Universiteit Leiden

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Research project

Cross-craft interaction in the cross-cultural context of the Late Bronze Age East Mediterranean

In tracing intra-site, local and regional craft networks in Late Bronze Age Tiryns (Greece) the project aimed to understand technological changes, (dis)continuities and social practices from the Late Palatial until the Post Palatial periods in Mycenaean Greece.

Duration
2008  -   2014
Contact
Ann Brysbaert
Funding
The Leverhulme Trust Research grant The Leverhulme Trust Research grant
 
German-Israeli Foundation German-Israeli Foundation
 
INSTAP research grants INSTAP research grants
 
A. von Humboldt Senior Research Fellowship A. von Humboldt Senior Research Fellowship
Partners

Professor J. Maran: University of Heidelberg

Dr. A. Papadimitriou: 4 th Ephorate at Nafplio, Greece.

Research Question:

Four main research questions drove this project:

  1. How do we detect workshop activities, what parameters indicate a workshop, and how do we interpret the data?
  2. How are workshop activities interlinked, not only in the portable material finds, but also in the installations, fixed facilities and its architecture?
  3. What craft activities took place in each and how do we recognize these? What and where may inherent biases in the material record impede reconstruction of craft activities?
  4. If more than one craft was present, do we have evidence of cross-craft interaction, possibly forming professional practices networks and beyond, technically and socially, and where does it show?

Finds from LBA Tiryns workshop contexts (from left to right, top to bottom): gold foil, finger impressions in clay from hand forming the wall bracket, fragmentary clay crucible with slag deposits and copper prills, partially sawn Lapis Lakedaemonius stone.
 

Project description

In 2007, Ann initiated (together with L. Foxhall, University of Leicester) a 5-year funded research Programme, the Universities of Leicester, Exeter and Glasgow received 1.8 million pounds for this innovative project in 2008, entitled: ‘Tracing Networks: Craft Traditions in the Ancient Mediterranean and Beyond'.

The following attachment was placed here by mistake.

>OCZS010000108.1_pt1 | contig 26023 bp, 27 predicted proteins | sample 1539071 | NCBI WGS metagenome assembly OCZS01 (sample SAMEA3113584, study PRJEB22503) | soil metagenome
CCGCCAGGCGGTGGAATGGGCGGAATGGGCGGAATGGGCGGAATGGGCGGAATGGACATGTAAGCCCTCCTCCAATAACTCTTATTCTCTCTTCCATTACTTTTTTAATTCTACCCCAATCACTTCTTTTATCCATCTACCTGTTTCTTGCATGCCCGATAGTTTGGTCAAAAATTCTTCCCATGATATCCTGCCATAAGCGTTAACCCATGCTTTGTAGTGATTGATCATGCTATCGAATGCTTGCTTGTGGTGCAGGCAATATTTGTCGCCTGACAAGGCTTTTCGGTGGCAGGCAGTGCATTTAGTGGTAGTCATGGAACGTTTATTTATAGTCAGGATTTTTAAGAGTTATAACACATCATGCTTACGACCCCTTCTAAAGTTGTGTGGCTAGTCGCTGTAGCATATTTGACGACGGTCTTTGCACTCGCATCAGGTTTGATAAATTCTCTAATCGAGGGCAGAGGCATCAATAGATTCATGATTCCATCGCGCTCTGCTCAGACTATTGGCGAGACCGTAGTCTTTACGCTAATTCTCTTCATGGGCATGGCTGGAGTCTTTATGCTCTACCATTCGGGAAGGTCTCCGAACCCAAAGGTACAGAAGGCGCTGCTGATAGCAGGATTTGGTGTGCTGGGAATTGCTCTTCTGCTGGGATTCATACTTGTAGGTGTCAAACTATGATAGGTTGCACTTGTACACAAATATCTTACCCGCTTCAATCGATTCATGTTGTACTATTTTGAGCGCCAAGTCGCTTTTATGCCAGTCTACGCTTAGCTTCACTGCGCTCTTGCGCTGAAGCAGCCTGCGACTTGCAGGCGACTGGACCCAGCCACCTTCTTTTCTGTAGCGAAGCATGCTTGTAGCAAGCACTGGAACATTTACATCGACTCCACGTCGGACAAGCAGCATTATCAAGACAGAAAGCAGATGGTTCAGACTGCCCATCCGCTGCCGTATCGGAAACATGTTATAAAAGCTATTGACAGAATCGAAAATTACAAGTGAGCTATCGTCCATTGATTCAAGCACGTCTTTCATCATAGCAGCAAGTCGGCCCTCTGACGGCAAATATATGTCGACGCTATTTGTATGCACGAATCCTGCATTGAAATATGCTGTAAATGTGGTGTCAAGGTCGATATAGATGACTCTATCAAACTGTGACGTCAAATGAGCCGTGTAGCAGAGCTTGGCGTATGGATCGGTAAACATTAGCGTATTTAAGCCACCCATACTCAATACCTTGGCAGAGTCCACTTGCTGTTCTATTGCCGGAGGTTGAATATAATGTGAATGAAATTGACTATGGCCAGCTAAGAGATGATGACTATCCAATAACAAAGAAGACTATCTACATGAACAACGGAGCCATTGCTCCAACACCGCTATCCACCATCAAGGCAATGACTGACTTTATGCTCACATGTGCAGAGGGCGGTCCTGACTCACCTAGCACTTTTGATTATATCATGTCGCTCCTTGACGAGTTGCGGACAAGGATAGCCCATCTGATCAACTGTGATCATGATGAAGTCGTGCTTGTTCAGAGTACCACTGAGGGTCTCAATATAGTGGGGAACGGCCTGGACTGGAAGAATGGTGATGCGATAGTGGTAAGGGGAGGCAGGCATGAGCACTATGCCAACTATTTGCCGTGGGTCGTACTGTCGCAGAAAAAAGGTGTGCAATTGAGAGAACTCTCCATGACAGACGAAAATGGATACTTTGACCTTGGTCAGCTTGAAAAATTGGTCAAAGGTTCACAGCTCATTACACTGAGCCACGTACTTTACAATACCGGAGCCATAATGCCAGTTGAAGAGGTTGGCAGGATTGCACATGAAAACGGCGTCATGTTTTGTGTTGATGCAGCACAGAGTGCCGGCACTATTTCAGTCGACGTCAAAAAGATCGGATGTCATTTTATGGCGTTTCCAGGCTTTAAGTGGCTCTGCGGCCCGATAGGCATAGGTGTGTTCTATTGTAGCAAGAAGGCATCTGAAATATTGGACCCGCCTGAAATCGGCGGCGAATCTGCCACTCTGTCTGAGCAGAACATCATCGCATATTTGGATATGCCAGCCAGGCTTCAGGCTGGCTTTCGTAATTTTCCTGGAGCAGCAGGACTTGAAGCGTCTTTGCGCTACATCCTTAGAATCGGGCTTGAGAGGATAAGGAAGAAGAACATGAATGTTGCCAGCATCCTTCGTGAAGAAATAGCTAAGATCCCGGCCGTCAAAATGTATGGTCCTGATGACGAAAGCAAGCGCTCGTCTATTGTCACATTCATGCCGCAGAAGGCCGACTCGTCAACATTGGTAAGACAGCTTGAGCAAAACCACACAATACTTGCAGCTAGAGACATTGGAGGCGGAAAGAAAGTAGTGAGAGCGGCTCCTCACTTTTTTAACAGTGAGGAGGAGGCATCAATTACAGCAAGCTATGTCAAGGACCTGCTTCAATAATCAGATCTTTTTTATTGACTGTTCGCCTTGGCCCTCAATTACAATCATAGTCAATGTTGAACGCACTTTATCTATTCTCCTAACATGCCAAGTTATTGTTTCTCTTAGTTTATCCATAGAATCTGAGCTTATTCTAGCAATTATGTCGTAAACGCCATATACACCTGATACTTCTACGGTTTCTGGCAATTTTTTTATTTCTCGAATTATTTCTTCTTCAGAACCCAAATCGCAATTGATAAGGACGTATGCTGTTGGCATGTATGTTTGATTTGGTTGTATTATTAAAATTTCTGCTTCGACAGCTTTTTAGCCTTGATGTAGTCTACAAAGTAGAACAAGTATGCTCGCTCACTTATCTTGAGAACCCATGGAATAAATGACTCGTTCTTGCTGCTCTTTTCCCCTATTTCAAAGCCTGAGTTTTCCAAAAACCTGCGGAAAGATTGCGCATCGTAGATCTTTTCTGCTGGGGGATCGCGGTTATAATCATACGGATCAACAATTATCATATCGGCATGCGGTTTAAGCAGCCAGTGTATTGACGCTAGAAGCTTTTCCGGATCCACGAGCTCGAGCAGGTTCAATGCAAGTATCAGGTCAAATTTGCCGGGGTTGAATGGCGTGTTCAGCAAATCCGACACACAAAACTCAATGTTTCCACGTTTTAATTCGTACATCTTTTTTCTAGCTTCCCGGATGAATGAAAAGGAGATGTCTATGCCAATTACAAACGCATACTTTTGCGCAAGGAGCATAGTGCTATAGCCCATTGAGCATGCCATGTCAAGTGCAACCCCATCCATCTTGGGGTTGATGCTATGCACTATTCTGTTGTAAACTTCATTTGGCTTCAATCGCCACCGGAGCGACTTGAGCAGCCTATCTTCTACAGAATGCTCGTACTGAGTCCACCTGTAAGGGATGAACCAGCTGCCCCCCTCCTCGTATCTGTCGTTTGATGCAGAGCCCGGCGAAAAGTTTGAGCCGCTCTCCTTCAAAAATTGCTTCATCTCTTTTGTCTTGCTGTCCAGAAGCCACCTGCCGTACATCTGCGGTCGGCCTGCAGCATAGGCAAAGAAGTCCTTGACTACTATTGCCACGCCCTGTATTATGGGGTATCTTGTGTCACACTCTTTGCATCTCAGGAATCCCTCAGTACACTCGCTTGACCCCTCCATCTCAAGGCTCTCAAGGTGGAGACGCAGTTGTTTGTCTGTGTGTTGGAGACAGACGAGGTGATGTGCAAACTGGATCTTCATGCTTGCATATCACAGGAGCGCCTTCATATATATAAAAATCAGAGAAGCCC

She went on to be the PI for the ‘Cross-craft interaction in the cross-cultural context of the Late Bronze Age East Mediterranean’ sub-project (2008-2014), based at Tiryns, Greece and Dr. M. Vetters worked on the project from 2009-13 as research associate. Currently, Ann is finalizing the co-authored monograph on this project: ‘ Tracing Local, Regional and Interregional Craft Networks Viewed through a Technological  Lens at Late Bronze Age Tiryns. A Comparative Mycenaean Workshop Study. Universitätsforschungen zur Prähistorischen Archäologie. Reihe Heidelberg. Bonn: Rudolf Habelt’.         

Close collaboration with colleagues in Greece and beyond on aspects of craft specialisation, social agency, scientific and anthropological approaches to material culture studies, cross-craft interactions and the chaîne opératoire concepts, resulted in two recent edited volumes (a third one is in preparation).  The papers in these volumes discuss how these approaches to material culture influence the socio-economic and political interactions of people in pre-industrial societies, as well as the formation, negotiation and performance of people's multiple dynamic identities:

  1. 2011. ‘ Tracing Prehistoric Social Networks through Technology: A Diachronic Perspective on the Aegean’ (Routledge Studies in Archaeology, London: Routledge).
  2. 2014. ‘ Material Cross-overs. Knowledge Networks and the Movement of Technological Knowledge between Craft Traditions’ (Routledge Studies in Archaeology, London: Routledge). (jointly edited with K. Rebay-Salisbury and L. Foxhall)

Relations with other projects

Tiryns Excavations, University of Heidelberg, Professor Dr. J. Maran

Δ´ Εφορεία Προϊστορικών και Κλασικών Αρχαιοτήτων at Nafplio, Greece, Dr. Alkesti Papadimitriou

IESL, FORTH, Heraklion (Crete), Dr. Dimitris Anglos, Dr. Panagiotis Siozos, Dr. Angelos Philipidis

Partner in the Tracing Networks project: Global Ubiquitous Computing, Dr. E. Tuosto and Dr. L. Bocchi